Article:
In an industry with razor thin margins, any law affecting costs is cause for alarm. California's growing reputation as an unfriendly business state is underscored by proposals for new burdensome regulations and laws each year, which the CRA opposes aggressively.
Minimum wage hikes
Seemingly each year, state lawmakers draft legislation to raise the minimum wage, despite the fact that California continues to lag behind the rest of the nation in recovering from the recession, as well as suffering from chronic budget deficits and a staggering unemployment rate. Even well-intentioned efforts to raise the minimum wage could wreak havoc on the state’s fragile economic state, and restaurants’ slim profit margin makes them particularly vulnerable. In a time of such economic turmoil, it’s critically important that lawmakers do no harm for the sake of employers and employees alike.
Restaurant industry’s unique position
Minimum wage increases often have a perverse effect on the restaurant industry, as the wage increase typically benefits those who are already the top-paid individuals in the restaurant: the tipped servers. Minimum wage increases rarely affect the hardworking non-tipped employees who are already often paid greater than minimum wage, but are still on the lower end of the pay scale. Also, the added cost from a mandatory wage increase for employees earning the most reduces, or eliminates entirely, an operator’s ability to also provide a wage increase to other hourly workers.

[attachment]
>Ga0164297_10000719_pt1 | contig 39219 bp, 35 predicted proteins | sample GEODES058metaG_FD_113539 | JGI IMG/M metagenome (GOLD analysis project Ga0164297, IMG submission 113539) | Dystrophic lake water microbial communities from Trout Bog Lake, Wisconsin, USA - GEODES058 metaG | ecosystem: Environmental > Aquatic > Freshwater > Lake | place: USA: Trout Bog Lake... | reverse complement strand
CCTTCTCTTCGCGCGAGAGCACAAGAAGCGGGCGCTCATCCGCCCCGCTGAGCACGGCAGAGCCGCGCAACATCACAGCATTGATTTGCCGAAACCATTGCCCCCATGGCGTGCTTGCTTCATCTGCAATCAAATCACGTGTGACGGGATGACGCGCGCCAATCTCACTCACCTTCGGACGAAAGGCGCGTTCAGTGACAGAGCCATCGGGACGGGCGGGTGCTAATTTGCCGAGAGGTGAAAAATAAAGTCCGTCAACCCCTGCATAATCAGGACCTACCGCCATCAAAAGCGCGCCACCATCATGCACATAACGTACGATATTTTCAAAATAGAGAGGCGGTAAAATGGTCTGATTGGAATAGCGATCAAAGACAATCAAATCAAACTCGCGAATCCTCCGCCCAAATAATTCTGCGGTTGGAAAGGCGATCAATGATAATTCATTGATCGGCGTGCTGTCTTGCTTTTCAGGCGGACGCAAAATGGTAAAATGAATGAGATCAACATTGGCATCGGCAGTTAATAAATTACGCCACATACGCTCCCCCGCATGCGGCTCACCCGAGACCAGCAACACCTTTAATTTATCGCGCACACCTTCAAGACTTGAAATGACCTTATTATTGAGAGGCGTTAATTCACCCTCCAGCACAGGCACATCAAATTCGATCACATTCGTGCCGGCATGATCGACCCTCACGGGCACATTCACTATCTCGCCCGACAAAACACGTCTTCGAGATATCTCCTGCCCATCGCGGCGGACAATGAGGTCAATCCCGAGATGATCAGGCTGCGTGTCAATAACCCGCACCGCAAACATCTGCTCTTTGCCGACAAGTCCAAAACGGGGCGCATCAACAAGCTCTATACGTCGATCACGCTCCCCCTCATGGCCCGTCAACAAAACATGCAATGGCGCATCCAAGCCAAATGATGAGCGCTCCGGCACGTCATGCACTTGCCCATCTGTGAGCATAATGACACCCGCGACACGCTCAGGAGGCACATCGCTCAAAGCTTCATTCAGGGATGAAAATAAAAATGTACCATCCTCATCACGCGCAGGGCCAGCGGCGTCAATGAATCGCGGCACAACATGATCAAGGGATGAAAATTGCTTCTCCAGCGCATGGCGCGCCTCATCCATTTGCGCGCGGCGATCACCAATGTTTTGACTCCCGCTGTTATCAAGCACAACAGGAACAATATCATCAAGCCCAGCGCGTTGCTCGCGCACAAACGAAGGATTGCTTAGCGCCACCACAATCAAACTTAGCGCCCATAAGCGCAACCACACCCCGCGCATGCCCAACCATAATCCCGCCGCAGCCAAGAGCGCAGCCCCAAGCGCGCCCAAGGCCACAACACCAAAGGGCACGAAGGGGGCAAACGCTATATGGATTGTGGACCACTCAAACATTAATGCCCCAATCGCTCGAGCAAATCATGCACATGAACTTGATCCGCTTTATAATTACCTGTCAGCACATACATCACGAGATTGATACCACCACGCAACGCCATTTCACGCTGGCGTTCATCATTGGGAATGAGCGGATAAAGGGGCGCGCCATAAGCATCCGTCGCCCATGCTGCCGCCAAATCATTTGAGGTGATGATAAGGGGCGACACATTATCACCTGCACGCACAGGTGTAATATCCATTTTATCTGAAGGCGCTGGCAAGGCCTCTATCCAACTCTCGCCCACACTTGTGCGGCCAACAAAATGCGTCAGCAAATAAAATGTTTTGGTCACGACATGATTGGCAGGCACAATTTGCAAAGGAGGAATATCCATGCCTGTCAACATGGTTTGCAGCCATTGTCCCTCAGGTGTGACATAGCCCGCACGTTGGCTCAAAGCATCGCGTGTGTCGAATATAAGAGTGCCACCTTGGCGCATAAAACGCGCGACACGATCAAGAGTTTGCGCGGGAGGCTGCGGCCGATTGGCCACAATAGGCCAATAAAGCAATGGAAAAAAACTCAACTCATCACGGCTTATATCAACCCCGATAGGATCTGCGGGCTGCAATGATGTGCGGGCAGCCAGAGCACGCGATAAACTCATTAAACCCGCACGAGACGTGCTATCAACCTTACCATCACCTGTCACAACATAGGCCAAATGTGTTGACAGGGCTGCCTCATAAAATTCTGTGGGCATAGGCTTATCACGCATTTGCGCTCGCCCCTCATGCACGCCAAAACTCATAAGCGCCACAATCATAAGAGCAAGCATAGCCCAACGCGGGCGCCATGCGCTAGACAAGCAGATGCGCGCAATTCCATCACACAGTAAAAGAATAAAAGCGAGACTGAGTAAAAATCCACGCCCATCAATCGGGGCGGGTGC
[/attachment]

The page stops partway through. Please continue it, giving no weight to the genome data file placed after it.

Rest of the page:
Indexing’s devastating consequences
Proposals such as 2012’s AB 1439 (Alejo) that link the minimum wage to indexing would put the rate on auto-pilot, a concept that would be disastrous for California. By tying increases in the minimum wage to a single economic factor, in this case inflation, and ignoring other factors such as the strength of the job market, indexing will inevitably result in increases in the minimum wage at times when the economy is ill suited to absorb new cost pressures.
California’s minimum wage was increased to $7.50 per hour in 2007 and $8 per hour in 2008.
According to the Employment Policy Institute, 85 percent of the most credible studies released over the last 20 years have concluded that increases in the minimum wage cause job loss.
California continues to grapple with staggering unemployment rate of nearly 11 percent and a dire budget deficit.
PREVENT ANY MINIMUM WAGE BILL THAT INCLUDES A TIE TO INDEXING FROM BECOMING LAW. THE INDUSTRY IS BETTER OFF IF LAWMAKERS CONSIDER MINIMUM WAGE PROPOSALS PERIODICALLY THAN PUTTING THE WAGE ON AN AUTOMATIC UPWARD ELEVATOR.
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